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It’s not uncommon to wonder if birds sweat. On a hot day or after some strenuous exercise, we are fortunate as humans to be equipped with a natural cooling system. Our pores open, and salty water is excreted while cooling us off in the process. Of course, not all animals are equipped with this luxurious cooling system.
So, what members of the animal kingdom are capable of sweating? It’s difficult to picture a bird sweating, but they do have skin underneath all those feathers. It would make sense that birds could be equipped with the ability to self-cool like humans, right? The truth is, birds do not have any sweat glands, and as a result, they can’t sweat1!
Still, birds often inhabit some of the hottest climates here on earth. So, how do birds stay cool?
Birds have a few ways of staying cool. First, they seek cooler areas by finding shade. On a hot day, we see them exhibit a familiar cooling behavior similar to dogs. It’s common to see birds panting as a method of self-cooling.
You also see birds go to the water as we do. Birds lose their heat through their feet, which is why you see them standing on one leg when it’s chilly. They’re trying to keep the heat in their feet. Alternatively, you can tell a bird is attempting to cool off when you see them walking in a puddle with both feet. In climates where water is not readily available, like those inhabited by Turkey Vultures, a more creative method has become a means of surviving the intense heat.
When humans sweat, the evaporation process is what cools us. Turkey Vultures don’t sweat. Instead, they’ve come up with a cooling method that involves peeing on their own legs. When the urine evaporates, it cools in much the same way our sweat does. Both sweat and urine are made up primarily of water, so when the bird can’t sweat and can’t find water, it makes sense that it would use the only tool at its disposal. Vultures aren’t out to impress anybody, anyways.
With all this talk about the heat and staying cool, you’ve got to wonder what happens in the opposite conditions.
Similar to mammals, birds’ core temperatures must remain within a narrow channel of a few degrees to survive. Many birds have an excellent strategy for staying warm.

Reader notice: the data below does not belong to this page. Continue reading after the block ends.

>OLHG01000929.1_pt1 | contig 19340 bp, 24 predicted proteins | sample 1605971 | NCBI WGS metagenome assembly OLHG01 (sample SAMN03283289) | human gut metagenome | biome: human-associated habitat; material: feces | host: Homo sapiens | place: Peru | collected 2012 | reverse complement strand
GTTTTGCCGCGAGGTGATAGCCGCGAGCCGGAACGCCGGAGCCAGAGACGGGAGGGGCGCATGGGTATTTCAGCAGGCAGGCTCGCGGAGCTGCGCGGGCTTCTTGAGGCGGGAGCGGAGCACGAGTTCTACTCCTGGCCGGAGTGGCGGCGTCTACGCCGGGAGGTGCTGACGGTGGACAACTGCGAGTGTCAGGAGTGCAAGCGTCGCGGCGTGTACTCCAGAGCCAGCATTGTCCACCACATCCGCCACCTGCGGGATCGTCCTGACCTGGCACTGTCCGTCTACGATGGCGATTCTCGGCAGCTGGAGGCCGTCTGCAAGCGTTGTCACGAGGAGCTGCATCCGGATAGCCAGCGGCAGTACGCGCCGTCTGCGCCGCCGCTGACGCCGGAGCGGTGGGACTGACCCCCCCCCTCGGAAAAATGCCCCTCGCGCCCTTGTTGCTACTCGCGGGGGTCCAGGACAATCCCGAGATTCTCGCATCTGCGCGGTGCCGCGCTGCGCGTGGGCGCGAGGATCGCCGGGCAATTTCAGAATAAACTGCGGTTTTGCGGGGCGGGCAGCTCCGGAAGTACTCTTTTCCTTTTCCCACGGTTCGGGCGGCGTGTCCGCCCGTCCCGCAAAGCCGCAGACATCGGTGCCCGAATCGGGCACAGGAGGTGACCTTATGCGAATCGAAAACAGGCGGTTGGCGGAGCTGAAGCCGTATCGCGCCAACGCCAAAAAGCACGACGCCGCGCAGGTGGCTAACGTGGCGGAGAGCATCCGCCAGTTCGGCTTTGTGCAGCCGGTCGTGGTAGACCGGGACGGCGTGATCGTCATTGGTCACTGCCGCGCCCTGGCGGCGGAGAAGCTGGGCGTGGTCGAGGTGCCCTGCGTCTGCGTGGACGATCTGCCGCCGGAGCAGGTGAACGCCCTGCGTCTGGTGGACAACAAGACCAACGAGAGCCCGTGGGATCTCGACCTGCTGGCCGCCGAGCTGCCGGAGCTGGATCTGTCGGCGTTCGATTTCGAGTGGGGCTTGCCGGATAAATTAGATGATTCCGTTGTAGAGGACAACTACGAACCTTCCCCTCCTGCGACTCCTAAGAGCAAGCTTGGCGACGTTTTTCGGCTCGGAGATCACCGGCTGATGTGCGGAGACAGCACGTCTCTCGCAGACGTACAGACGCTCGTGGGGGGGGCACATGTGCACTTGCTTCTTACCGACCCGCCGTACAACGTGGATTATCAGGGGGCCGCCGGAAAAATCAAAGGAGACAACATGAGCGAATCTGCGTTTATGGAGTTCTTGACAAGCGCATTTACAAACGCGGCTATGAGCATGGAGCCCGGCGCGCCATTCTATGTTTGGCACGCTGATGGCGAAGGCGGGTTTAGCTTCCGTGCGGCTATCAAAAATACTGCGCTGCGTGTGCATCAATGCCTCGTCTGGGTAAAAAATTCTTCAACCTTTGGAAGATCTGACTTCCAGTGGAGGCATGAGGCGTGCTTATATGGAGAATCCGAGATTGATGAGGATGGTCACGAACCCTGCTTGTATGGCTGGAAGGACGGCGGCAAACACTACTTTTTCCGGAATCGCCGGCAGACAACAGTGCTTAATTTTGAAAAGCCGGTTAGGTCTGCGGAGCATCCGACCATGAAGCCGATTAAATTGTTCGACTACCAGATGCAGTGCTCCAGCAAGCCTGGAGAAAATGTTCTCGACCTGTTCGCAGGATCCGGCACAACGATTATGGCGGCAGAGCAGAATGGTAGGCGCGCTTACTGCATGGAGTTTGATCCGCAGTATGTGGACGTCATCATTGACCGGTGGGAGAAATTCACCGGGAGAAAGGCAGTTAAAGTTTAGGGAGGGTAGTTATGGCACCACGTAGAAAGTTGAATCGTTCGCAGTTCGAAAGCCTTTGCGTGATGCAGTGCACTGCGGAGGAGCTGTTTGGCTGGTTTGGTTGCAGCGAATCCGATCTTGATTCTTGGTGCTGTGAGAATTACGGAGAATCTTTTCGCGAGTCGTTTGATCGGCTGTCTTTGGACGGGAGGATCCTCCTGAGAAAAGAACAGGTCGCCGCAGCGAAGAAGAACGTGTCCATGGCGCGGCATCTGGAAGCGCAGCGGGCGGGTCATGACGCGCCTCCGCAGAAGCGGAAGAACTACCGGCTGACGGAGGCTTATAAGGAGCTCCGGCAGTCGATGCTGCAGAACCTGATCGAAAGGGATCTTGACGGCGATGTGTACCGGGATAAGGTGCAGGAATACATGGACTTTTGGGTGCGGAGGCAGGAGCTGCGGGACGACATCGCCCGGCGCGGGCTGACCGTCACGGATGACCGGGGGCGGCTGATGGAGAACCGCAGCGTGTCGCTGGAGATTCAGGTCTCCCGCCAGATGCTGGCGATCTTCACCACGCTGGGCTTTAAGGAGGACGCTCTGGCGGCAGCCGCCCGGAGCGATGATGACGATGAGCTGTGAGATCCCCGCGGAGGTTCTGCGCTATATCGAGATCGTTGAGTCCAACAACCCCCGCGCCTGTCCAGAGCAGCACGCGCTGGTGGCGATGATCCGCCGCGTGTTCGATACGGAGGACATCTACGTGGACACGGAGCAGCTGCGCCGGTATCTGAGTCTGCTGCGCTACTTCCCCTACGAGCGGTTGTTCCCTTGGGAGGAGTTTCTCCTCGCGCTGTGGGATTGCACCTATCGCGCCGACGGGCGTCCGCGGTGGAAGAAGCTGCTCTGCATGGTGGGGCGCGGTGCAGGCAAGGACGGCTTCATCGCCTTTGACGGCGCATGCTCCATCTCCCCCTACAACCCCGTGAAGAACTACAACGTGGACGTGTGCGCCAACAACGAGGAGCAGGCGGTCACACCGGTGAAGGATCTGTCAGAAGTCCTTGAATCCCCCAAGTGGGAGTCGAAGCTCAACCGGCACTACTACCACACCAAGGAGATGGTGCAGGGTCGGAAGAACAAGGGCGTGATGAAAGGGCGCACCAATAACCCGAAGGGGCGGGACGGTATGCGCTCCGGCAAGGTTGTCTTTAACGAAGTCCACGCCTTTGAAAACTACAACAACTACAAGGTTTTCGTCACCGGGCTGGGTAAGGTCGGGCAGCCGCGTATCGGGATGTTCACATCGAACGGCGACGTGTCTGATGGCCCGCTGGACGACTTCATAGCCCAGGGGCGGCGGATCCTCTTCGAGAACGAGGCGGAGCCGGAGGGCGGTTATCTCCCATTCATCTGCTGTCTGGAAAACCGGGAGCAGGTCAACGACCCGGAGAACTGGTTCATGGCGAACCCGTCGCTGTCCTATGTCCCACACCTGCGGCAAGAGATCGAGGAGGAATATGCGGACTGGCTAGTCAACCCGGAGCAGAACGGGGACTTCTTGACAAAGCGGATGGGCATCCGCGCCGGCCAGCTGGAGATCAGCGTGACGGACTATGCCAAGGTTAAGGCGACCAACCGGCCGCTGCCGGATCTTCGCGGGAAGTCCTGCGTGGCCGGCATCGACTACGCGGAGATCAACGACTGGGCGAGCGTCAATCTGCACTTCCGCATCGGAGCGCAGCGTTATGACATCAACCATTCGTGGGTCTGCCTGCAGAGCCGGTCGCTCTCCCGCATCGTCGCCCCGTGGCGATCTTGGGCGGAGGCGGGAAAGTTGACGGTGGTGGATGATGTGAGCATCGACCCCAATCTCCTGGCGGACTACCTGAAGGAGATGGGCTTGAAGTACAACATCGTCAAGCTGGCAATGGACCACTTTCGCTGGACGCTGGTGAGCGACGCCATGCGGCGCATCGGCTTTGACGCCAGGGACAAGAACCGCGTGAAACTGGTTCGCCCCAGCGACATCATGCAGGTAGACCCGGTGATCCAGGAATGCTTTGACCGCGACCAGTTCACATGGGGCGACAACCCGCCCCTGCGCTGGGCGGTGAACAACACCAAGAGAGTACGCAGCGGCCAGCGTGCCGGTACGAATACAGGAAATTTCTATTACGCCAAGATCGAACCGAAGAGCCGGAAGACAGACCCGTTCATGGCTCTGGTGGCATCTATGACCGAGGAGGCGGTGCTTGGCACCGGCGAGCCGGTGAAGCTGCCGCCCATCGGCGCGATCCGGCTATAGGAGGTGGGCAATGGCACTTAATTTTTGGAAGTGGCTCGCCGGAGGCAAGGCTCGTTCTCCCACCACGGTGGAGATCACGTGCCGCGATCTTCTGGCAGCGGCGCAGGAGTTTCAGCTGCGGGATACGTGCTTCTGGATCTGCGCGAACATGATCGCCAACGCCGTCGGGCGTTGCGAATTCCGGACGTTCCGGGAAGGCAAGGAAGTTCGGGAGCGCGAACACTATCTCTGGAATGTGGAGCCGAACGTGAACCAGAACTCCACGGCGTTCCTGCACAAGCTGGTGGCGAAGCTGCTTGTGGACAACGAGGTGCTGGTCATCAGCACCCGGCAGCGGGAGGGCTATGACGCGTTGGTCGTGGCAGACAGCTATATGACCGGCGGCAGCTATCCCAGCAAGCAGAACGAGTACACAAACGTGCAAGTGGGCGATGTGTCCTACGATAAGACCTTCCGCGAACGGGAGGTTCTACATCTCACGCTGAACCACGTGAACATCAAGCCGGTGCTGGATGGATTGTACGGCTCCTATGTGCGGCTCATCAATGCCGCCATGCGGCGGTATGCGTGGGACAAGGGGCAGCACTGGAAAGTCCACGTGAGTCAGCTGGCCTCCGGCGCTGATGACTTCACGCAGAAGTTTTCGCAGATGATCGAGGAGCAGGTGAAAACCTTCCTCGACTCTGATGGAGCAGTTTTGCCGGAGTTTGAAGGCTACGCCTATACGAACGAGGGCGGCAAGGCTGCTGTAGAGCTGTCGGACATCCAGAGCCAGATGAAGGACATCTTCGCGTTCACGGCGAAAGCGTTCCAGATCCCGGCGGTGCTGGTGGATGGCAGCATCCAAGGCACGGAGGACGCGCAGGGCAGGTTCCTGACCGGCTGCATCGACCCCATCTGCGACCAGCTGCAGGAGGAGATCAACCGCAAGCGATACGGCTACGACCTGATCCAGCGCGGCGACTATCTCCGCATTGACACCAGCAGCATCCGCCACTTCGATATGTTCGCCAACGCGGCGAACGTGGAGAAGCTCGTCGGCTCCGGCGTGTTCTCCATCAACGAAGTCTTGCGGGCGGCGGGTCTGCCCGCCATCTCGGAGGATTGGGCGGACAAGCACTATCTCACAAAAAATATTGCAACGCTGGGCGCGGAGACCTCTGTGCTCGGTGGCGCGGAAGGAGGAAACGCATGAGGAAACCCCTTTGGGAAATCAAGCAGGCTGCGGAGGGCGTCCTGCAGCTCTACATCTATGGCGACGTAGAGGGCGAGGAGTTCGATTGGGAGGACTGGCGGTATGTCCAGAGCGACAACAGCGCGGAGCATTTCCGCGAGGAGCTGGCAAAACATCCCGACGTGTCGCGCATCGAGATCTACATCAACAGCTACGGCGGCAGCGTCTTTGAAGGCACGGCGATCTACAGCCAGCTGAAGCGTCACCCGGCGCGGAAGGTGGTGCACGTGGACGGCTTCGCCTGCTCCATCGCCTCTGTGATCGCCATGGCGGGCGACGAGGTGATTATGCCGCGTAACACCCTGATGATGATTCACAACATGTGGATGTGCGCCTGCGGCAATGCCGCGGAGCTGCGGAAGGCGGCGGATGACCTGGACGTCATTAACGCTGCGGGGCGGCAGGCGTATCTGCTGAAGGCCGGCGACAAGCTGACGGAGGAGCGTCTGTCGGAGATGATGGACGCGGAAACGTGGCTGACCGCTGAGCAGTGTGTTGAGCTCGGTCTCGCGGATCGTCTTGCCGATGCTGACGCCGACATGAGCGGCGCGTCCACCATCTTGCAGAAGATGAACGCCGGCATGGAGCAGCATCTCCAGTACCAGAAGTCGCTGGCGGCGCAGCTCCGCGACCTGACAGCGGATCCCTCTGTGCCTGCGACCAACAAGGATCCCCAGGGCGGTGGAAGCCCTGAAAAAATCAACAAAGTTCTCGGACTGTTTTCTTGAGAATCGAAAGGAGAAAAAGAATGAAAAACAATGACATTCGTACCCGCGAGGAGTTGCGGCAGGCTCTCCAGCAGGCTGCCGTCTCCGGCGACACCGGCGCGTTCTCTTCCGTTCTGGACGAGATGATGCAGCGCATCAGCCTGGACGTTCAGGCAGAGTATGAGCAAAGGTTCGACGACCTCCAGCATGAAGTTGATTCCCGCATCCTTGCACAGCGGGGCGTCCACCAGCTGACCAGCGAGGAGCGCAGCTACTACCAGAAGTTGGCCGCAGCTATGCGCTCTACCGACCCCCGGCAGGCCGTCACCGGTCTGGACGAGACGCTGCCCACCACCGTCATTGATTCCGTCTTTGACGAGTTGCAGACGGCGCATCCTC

Migratory birds simply follow the heat.
After all, you can’t get cold if it’s summer all the time, right? It’s a good strategy and has worked for them for a long time, but not all birds migrate, so how do they stay warm?
If you’ve ever gone up a mountain to hike or snowshoe, you’ve probably been told by somebody at some point to wear layers. Birds don’t wear layers, per se, but they can insulate their bodies by fluffing their feathers out, which catches and warms pockets of air. That’s not their only strategy, though.
All winter birds make sure they pack on the pounds before the cold season sets in. This added fat acts as another layer to help keep them warm. They also roost and huddle together, and while they can’t sweat like humans, they can shiver.
While birds may not have the ability to sweat, that doesn’t mean they don’t stay cool. With a number of strategies and their own unique physical abilities and attributes, birds have a number of ways of staying cool or warm as they require.
Featured Image Credit: Pixabay, Pexels
Robert’s obsession with all things optical started early in life, when his optician father would bring home prototypes for Robert to play with. Nowadays, Robert is dedicated to helping others find the right optics for their needs. His hobbies include astronomy, astrophysics, and model building. Originally from Newark, NJ, he resides in Santa Fe, New Mexico, where the nighttime skies are filled with glittering stars.
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